Adobe suspected of spying on eBook users

Adobe suspected of spying on eBook users
Software giant Adobe has been accused of spying on individuals who use its Digital Editions e-book and PDF reader. The practice allegedly includes mining for data on users PCs, yet Adobe has denied acting beyond the user license agreement.

On Tuesday, the allegation that Digital Edition (DE) software logs and uploads user data to its servers was verified by Ars Technica and a competing software developer at Safari Books. This process is also notable because it’s done transparently over the internet, meaning individuals, internet corporations, and government departments like the National Security Agency can easily intercept the information.

Whether or not the company also monitors user hard drives in general has yet to be confirmed.

“It's not clear how the data collected by Adobe is stored, but it is associated with a unique identifier for each Digital Editions installation that can be associated with an Internet Protocol address when logged,” Sean Gallagher wrote at Ars Technica. “And the fact that the data is broadcast in the clear by Digital Editions is directly in conflict with the privacy guidelines of many library systems, which closely guard readers' book loan data.”

Originally, Adobe was flagged by the Digital Reader for tracking and uploading data related to various books opened in DE, such as how long a book has been activated or opened, or what pages have been read.

“Adobe is gathering data on the eBooks that have been opened, which pages were read, and in what order,” Nate Hoffelder wrote at the website. “All of this data, including the title, publisher, and other metadata for the book is being sent to Adobe’s server in clear text.”

“Adobe is not only logging what users are doing,” he continued, “they’re also sending those logs to their servers in such a way that anyone running one of the servers in between can listen in and know everything.”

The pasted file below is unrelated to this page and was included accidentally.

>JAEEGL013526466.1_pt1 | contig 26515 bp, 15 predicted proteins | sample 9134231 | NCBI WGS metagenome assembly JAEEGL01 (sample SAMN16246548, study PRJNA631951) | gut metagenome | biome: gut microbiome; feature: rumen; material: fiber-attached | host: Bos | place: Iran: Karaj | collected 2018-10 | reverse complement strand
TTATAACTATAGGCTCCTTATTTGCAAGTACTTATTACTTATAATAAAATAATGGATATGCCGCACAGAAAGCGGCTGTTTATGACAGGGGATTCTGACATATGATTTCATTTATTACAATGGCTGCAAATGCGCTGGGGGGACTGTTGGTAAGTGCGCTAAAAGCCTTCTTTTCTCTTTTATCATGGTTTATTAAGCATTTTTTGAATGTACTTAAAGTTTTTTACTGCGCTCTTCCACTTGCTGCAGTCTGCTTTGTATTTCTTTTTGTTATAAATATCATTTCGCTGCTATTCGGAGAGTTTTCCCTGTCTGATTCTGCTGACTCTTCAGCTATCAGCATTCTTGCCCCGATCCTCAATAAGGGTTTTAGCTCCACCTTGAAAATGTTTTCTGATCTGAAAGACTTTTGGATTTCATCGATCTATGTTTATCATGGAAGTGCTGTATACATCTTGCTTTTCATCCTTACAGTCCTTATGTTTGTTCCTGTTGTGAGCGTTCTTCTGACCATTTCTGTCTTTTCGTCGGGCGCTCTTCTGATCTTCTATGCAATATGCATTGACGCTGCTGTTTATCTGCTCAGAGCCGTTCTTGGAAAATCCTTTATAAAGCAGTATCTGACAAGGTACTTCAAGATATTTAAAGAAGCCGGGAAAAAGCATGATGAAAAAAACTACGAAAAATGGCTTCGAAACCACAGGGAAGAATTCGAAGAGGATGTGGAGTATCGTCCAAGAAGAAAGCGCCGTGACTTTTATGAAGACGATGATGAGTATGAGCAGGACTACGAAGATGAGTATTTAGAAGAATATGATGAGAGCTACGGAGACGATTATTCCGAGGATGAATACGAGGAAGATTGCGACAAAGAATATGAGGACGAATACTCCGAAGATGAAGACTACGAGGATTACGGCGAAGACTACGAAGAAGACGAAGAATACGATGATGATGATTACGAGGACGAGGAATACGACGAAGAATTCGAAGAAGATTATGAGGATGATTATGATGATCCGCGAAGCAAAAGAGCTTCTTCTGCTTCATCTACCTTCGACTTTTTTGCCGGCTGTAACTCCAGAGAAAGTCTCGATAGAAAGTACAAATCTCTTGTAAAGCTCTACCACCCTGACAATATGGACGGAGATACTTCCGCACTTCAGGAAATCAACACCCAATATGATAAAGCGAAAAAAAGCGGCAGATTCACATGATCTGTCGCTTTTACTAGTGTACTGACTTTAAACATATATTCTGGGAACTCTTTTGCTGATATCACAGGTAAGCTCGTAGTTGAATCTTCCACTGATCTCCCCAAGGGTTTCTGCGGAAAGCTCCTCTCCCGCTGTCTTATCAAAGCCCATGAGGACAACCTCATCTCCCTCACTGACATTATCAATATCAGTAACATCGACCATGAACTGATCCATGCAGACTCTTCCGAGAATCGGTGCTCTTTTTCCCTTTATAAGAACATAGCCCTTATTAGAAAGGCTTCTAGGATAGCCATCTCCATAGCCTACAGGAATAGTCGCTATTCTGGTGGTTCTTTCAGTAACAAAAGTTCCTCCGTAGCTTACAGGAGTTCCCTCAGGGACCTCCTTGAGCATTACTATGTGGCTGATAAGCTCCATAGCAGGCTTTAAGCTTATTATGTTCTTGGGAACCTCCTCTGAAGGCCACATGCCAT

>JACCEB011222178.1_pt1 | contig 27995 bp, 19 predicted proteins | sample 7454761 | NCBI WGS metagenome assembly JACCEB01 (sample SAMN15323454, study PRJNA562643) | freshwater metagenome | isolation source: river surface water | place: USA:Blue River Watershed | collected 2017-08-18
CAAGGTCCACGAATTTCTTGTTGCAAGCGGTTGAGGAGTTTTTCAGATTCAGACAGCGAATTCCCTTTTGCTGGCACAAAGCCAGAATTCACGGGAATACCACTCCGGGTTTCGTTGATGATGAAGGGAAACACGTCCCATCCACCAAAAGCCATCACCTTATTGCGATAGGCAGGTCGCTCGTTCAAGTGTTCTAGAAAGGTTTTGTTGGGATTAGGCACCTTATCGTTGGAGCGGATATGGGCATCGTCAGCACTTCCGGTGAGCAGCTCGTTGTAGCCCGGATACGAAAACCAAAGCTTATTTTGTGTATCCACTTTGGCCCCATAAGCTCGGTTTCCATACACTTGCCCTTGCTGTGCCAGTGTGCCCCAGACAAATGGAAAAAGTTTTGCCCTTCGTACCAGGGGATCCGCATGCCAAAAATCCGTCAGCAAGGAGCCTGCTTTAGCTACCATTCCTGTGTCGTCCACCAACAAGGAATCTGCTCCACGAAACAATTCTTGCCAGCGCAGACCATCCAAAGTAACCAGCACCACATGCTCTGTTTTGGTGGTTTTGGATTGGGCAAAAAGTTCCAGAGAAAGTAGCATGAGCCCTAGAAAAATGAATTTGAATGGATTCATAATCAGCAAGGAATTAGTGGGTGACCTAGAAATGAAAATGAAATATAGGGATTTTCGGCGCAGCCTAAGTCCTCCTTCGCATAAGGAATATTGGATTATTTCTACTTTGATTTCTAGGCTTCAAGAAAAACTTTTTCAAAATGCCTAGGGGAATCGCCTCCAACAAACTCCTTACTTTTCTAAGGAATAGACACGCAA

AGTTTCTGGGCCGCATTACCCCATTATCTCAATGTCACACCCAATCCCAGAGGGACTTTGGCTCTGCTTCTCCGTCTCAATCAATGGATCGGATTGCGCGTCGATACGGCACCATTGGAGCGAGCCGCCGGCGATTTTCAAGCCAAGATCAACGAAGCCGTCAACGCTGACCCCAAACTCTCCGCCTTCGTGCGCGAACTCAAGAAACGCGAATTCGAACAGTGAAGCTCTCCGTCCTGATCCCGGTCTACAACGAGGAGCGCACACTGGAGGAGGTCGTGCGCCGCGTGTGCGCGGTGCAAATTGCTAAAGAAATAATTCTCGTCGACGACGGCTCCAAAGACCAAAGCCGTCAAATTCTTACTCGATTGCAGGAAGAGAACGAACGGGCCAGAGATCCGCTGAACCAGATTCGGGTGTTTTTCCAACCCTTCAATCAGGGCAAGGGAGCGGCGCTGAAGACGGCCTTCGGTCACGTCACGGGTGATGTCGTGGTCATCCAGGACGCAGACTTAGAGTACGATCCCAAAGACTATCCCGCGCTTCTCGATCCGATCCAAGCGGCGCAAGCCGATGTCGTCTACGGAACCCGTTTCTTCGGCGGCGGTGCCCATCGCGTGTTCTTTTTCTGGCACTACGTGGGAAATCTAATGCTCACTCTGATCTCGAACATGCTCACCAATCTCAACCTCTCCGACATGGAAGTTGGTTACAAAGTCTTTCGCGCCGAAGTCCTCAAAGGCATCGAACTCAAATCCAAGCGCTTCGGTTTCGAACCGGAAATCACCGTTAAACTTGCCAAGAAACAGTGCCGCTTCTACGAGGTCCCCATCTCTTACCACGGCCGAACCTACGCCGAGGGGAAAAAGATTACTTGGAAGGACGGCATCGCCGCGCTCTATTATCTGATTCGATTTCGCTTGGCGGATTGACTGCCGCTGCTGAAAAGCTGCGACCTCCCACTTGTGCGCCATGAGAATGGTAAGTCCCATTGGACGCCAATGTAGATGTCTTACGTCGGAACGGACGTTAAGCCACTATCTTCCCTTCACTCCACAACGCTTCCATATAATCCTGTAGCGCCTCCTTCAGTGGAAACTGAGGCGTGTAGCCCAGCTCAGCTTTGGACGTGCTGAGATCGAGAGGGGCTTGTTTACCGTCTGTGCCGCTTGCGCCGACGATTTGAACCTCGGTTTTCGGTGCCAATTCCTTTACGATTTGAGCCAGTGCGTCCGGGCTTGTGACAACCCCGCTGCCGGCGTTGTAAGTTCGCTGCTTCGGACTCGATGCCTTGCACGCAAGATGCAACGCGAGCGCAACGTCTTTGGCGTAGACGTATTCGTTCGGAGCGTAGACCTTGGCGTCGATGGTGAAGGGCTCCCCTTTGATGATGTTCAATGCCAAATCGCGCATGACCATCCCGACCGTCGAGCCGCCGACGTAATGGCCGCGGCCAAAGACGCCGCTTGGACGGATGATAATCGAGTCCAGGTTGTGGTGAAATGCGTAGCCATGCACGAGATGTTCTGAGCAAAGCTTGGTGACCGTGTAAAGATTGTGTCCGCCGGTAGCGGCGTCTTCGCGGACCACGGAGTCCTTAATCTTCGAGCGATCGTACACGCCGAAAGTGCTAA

If that wasn’t enough, Hoffelder claimed that Adobe’s tracking systems are exploring data even beyond the DE reader, scanning users’ computer hard drives and collecting and uploading metadata related to every e-book in the system – whether they were opened in DE or not.

As previously mentioned, this last accusation has not been verified.

“Adobe Digital Editions does not scan your entire computer looking for files that it knows how to open, it needs to be explicitly told about EPUB or PDF files that you would like it to know about,” an Adobe tech support employee wrote earlier this year in response to a question on the community forum.

Utilized by thousands of libraries in order to lend out books digitally, DE’s tracking of activation times would allow libraries to know when a particular lending period has run its course. However, DE is not just tracking borrowed books. It’s also keeping tabs on purchased titles as well.

“We are looking at this, and very concerned about this,” said Deorah Caldwell-Stone, the deputy director of the American Library Association's Office for Intellectual Freedom, to Ars Technica. If the data being uploaded over the internet is related to library lending, “we would want this information encrypted and private,” she added.

Meanwhile, Adobe said that “all information collected from the user is collected solely for purposes such as license validation and to facilitate the implementation of different licensing models by publishers.”

“Additionally, this information is solely collected for the eBook currently being read by the user and not for any other eBook in the user’s library or read/available in any other reader. User privacy is very important to Adobe, and all data collection in Adobe Digital Editions is in line with the end user license agreement and the Adobe Privacy Policy.”

“In terms of the unsecure transmission of the collected data, Adobe is in the process of working on an update to address this issue," the spokesperson said in an email to Ars Technica. “We will notify you when a date for this update has been determined."